“Squeezed between opera house and club: the remains of the Gaius Warner house, 1860, Henry Austin – originally with a double bow front.”
-excerpt courtesy of, “New Haven, a Guide to Architecture and Urban Design,” by Elizabeth Mills Brown, 1976. (top) Image courtesy of Connecticut State Library Digital Archive, “Warner Hall,” by Herbert Randall, Survey of New Haven and Environs, 1880-1920
“An example of the double bow-front form is the second Nelson Hotchkiss house at 607 Chapel Street in New Haven. Again the attribution is undocumented, but circumstantial and stylistic evidence ‘strongly suggests Austin.’ Elizabeth Mills Brown dates it to 1854. The bows of the second Hotchkiss house embrace the richly ornamental entry. They are relatively plain, with simply framed trabeated windows and a lambrequin decorative motif beneath the projecting cornice. The doorway has two leaves capped with round arches, while the semicircular overdoor encloses a pair of pointed arches. Stumpy candelabra columns flanking the entry rise to the top of the doors to support elaborate brackets that themselves uphold a projecting glazed bay at the second story.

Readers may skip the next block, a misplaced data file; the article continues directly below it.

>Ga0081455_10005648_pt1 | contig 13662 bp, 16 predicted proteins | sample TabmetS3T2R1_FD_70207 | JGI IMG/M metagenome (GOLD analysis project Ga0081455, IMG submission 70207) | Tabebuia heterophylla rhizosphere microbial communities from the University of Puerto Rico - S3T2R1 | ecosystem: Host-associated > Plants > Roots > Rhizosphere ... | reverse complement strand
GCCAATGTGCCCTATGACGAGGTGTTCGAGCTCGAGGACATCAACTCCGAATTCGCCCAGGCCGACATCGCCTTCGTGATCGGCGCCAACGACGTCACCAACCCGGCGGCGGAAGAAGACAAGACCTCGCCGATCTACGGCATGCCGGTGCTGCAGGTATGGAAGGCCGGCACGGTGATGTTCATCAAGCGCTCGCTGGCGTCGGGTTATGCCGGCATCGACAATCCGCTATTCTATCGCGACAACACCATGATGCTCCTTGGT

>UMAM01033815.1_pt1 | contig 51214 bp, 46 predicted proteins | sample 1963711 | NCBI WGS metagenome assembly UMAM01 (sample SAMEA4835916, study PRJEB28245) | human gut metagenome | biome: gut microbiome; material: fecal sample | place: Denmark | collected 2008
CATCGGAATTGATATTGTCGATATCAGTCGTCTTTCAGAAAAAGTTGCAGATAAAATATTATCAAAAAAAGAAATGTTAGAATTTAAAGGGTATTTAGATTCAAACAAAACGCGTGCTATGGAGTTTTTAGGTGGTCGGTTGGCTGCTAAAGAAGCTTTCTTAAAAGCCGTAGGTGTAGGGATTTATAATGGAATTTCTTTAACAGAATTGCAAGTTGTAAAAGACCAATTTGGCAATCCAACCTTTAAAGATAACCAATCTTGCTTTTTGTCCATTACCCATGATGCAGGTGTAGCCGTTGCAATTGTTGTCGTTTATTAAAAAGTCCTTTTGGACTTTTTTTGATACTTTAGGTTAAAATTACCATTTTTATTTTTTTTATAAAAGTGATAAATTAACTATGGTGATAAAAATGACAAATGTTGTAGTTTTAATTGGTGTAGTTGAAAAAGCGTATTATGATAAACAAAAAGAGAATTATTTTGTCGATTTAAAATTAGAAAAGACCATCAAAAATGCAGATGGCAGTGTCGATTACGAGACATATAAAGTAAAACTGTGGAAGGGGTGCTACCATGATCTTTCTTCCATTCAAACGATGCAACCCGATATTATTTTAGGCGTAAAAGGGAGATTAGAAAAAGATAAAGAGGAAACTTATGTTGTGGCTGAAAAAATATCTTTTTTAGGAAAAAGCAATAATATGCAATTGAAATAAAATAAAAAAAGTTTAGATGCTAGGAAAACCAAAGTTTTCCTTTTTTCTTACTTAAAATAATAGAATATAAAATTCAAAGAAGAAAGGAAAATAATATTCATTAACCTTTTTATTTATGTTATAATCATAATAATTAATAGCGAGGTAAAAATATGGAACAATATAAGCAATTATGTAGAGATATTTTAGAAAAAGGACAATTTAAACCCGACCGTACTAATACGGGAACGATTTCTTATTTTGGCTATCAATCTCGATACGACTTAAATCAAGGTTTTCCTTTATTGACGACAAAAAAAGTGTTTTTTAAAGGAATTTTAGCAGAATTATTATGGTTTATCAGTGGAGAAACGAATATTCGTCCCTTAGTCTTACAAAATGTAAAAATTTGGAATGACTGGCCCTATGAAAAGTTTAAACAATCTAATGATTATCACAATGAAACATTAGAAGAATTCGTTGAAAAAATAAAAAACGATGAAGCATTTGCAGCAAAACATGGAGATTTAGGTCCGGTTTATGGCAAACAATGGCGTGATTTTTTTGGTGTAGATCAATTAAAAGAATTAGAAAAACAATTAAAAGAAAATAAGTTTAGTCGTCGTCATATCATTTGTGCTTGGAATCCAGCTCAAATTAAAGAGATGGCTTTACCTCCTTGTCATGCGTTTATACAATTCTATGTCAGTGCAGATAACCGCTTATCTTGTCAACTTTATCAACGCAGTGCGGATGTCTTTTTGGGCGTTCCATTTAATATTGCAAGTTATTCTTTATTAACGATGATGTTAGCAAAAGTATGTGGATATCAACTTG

This is defined at the corners by slimmer candelabra and covered by a flat roof whose deep eaves are edged by another lambrequin border. Examples of this house type in New Haven, none firmly linked to Austin but reasonably attributed to his office, include the extant Nehemiah Sperry house (1857), the Edward Rowland house (1865), and the totally transformed Gaius Warner house (1860, now the Union League Cafe.)”
-excerpt courtesy of, “Henry Austin: In Every Variety of Architectural Style,” by James F. O’Gorman, 2008. (above) Image courtesy of Historic Buildings of Connecticut, “The Hotchkiss-Betts House, built in 1854,” by Dan, 2008